A reader writes:
“… what’s the difference between shall and will?”
We will present here only the auxillary verb forms (“will” can also be a noun).
Bottom line: use shall when first person (I or we) is the subject of future action. Use will when the subject is second or third person. Of course, there are exceptions.
There is a great write-up on “shall vs. will” at Bartleby.com [The American Heritage® Book of English Usage]. (Click here to read the traditional rules and the reality)
shall. auxillary verb. past tense should (shŏŏd). Used before a verb in the infinitive to show:
1. Something that will take place or exist in the future: We shall arrive tomorrow.
2. Something, such as an order, promise, requirement, or obligation: You shall leave now. He shall answer for his misdeeds. The penalty shall not exceed two years in prison.
3. The will to do something or have something take place: I shall go out if I feel like it.
4. Something that is inevitable: That day shall come.
will. auxiliary verb. past tense would (wŏŏd).
1. am (is, are, etc.) about or going to: I will be there tomorrow. She will see you at dinner.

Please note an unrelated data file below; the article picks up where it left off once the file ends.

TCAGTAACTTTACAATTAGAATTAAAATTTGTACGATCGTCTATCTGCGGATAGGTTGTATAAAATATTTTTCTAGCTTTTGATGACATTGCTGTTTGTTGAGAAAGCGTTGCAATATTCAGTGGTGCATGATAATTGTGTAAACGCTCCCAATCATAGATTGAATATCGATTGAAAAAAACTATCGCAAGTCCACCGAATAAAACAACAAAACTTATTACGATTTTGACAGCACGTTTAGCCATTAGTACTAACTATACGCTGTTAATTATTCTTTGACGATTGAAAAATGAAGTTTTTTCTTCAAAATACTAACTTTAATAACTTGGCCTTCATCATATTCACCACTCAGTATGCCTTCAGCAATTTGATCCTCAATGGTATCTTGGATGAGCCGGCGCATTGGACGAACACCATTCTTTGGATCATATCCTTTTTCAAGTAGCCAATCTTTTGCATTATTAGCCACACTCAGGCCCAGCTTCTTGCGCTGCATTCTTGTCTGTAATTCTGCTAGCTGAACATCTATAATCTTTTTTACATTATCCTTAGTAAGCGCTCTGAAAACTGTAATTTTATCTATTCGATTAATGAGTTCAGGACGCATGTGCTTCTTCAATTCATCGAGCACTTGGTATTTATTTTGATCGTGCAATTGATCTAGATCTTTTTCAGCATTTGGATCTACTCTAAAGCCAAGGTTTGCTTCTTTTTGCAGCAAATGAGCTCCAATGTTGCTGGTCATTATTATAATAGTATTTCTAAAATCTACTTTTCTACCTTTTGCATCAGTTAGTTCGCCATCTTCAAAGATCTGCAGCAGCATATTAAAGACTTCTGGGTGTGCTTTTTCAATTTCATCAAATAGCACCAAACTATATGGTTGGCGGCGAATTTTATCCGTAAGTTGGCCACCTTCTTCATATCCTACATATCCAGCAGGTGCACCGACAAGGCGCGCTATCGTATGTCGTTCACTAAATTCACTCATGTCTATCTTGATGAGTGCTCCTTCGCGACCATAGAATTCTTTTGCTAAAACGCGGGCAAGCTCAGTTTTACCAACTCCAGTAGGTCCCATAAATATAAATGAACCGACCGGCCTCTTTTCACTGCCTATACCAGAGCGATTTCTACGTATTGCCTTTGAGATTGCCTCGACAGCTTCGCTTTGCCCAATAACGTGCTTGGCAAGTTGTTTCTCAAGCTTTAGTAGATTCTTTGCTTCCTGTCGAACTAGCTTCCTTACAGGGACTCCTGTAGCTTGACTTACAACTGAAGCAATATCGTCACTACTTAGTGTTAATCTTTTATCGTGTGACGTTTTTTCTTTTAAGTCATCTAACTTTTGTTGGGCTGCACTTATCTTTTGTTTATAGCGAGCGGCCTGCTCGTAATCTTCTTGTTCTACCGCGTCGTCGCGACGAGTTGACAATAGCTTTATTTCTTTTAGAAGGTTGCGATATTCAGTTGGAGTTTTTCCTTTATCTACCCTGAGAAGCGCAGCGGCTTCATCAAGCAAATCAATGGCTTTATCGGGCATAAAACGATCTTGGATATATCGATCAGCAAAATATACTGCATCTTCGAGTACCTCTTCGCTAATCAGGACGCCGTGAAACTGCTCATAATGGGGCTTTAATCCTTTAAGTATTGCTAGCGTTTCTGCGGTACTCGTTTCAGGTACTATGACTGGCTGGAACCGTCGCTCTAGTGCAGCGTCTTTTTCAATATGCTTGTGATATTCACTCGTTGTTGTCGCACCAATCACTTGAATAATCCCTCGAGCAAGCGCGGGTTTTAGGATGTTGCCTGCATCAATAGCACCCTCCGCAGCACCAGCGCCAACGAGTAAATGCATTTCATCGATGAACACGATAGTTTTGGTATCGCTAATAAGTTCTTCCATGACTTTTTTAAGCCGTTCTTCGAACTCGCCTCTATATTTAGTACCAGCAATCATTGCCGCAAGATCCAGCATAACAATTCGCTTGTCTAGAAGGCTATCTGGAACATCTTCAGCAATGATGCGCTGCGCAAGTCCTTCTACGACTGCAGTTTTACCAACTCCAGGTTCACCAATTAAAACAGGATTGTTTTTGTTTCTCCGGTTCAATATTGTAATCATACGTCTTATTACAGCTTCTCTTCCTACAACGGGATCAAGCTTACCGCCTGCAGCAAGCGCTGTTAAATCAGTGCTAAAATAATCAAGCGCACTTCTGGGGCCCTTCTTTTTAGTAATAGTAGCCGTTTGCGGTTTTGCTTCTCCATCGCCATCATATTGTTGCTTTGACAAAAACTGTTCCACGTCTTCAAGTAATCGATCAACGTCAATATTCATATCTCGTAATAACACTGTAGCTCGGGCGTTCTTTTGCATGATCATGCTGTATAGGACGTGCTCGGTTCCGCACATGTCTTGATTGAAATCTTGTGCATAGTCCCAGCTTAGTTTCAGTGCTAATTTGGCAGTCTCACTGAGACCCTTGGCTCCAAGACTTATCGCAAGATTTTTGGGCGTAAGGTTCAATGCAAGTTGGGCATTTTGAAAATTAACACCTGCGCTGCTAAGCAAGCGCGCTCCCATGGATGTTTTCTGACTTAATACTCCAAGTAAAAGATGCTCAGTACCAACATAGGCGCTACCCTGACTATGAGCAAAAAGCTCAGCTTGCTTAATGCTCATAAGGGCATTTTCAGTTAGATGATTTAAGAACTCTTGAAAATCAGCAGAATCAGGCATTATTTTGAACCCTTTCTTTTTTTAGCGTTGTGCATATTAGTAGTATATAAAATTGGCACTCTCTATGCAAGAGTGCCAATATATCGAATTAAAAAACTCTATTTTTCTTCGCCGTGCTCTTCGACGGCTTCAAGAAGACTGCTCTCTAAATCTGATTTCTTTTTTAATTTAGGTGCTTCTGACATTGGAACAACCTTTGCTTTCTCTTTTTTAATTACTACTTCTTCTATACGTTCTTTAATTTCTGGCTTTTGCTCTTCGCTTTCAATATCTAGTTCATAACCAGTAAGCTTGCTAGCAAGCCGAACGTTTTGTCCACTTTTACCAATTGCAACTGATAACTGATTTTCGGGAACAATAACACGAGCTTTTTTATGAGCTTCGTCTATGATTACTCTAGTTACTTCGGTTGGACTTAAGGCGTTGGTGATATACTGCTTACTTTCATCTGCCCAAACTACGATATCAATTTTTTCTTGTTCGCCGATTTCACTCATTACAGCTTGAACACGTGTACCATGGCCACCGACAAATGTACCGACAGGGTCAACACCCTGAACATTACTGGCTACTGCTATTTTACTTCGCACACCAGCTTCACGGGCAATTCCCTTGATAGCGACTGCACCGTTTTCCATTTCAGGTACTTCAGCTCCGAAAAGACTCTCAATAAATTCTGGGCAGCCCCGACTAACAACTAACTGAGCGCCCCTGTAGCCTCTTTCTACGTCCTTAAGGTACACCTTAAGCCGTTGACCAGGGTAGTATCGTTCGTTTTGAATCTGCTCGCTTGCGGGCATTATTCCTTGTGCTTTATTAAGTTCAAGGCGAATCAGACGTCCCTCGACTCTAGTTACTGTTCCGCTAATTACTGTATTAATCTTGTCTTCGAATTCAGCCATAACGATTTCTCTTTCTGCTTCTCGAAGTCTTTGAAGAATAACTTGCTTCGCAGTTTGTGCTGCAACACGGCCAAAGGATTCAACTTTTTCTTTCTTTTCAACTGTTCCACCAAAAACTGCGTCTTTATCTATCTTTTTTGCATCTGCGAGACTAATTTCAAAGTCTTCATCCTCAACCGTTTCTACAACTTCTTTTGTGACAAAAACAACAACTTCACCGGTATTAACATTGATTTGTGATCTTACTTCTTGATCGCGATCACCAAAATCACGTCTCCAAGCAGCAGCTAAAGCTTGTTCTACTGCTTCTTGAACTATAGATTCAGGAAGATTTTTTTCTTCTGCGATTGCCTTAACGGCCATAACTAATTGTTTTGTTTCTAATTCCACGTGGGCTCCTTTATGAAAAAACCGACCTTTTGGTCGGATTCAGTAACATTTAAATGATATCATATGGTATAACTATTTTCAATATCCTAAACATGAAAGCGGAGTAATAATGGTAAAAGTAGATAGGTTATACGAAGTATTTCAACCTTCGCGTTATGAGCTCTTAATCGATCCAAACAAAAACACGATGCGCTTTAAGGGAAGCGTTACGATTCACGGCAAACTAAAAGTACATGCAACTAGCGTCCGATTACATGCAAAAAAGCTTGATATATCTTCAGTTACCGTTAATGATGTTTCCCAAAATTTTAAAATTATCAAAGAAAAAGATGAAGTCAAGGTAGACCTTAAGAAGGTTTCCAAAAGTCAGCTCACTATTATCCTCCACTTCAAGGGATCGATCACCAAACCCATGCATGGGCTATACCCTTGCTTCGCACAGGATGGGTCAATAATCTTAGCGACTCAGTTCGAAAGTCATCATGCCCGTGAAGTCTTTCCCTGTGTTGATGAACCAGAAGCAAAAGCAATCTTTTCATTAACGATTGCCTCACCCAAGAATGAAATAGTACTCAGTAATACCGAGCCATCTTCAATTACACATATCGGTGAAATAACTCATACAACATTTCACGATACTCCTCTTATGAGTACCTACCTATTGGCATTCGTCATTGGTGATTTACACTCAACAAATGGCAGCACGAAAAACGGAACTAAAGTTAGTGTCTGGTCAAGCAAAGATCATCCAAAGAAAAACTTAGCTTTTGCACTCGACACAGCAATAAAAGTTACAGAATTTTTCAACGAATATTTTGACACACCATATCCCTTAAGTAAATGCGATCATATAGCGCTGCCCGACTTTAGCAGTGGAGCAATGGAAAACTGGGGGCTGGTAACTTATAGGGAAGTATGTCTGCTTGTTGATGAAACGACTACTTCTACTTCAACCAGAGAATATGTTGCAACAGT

2. am (is, are, etc.) disposed or willing to: People will do right.
3. am (is, are, etc.) expected or required to: You will report to the principal at once.
4. may be expected or supposed to: You will not have forgotten him. This will be right.
5. am (is, are, etc.) determined or sure to (used emphatically): You would do it. People will talk.
6. am (is, are, etc.) accustomed to, or do usually or often: You will often see her sitting there. He would write for hours at a time.
7. am (is, are, etc.) habitually disposed or inclined to: Boys will be boys. After dinner they would read aloud.
8. am (is, are, etc.) capable of; can: This tree will live without water for three months.
9. am (is, are, etc.) going to: I will bid you “Good night.”
Source: Dictionary.com. (see usage note)